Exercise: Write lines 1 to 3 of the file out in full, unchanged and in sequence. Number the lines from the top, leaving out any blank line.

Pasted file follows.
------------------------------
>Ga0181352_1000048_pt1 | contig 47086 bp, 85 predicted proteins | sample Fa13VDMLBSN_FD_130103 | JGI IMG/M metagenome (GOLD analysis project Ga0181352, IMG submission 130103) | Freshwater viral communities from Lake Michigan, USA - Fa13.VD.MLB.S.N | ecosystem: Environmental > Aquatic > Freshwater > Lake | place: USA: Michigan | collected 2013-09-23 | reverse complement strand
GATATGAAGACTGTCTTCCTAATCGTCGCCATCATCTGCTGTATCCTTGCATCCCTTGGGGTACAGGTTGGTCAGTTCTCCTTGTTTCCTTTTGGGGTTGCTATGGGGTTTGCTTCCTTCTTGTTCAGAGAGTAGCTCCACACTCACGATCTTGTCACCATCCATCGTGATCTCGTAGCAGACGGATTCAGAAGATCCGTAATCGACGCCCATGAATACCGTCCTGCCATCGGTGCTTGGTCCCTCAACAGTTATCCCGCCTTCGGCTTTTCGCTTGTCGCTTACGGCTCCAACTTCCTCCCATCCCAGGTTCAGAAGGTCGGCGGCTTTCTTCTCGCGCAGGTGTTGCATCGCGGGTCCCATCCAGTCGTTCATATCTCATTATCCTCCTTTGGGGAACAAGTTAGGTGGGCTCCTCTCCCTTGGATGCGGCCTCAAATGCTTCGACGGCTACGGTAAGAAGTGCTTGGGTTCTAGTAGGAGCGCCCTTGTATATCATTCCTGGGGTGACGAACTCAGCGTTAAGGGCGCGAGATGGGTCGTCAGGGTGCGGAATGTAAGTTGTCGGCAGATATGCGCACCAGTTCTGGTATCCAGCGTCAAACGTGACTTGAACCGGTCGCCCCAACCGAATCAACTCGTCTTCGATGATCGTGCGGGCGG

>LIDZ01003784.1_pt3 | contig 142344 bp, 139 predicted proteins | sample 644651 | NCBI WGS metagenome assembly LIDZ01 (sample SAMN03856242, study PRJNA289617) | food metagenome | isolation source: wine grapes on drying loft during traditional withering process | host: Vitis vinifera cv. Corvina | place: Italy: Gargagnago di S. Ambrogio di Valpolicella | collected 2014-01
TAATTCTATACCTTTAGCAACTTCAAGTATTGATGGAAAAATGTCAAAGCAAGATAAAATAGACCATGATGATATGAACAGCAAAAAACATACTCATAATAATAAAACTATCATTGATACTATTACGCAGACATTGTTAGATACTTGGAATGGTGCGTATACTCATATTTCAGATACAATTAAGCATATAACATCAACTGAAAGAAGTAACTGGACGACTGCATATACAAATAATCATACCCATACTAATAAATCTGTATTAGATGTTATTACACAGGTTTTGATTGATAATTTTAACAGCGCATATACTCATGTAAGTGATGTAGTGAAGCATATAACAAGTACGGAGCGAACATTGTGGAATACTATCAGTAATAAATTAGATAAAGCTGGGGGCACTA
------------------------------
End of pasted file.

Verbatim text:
>Ga0181352_1000048_pt1 | contig 47086 bp, 85 predicted proteins | sample Fa13VDMLBSN_FD_130103 | JGI IMG/M metagenome (GOLD analysis project Ga0181352, IMG submission 130103) | Freshwater viral communities from Lake Michigan, USA - Fa13.VD.MLB.S.N | ecosystem: Environmental > Aquatic > Freshwater > Lake | place: USA: Michigan | collected 2013-09-23 | reverse complement strand
GATATGAAGACTGTCTTCCTAATCGTCGCCATCATCTGCTGTATCCTTGCATCCCTTGGGGTACAGGTTGGTCAGTTCTCCTTGTTTCCTTTTGGGGTTGCTATGGGGTTTGCTTCCTTCTTGTTCAGAGAGTAGCTCCACACTCACGATCTTGTCACCATCCATCGTGATCTCGTAGCAGACGGATTCAGAAGATCCGTAATCGACGCCCATGAATACCGTCCTGCCATCGGTGCTTGGTCCCTCAACAGTTATCCCGCCTTCGGCTTTTCGCTTGTCGCTTACGGCTCCAACTTCCTCCCATCCCAGGTTCAGAAGGTCGGCGGCTTTCTTCTCGCGCAGGTGTTGCATCGCGGGTCCCATCCAGTCGTTCATATCTCATTATCCTCCTTTGGGGAACAAGTTAGGTGGGCTCCTCTCCCTTGGATGCGGCCTCAAATGCTTCGACGGCTACGGTAAGAAGTGCTTGGGTTCTAGTAGGAGCGCCCTTGTATATCATTCCTGGGGTGACGAACTCAGCGTTAAGGGCGCGAGATGGGTCGTCAGGGTGCGGAATGTAAGTTGTCGGCAGATATGCGCACCAGTTCTGGTATCCAGCGTCAAACGTGACTTGAACCGGTCGCCCCAACCGAATCAACTCGTCTTCGATGATCGTGCGGGCGG

>LIDZ01003784.1_pt3 | contig 142344 bp, 139 predicted proteins | sample 644651 | NCBI WGS metagenome assembly LIDZ01 (sample SAMN03856242, study PRJNA289617) | food metagenome | isolation source: wine grapes on drying loft during traditional withering process | host: Vitis vinifera cv. Corvina | place: Italy: Gargagnago di S. Ambrogio di Valpolicella | collected 2014-01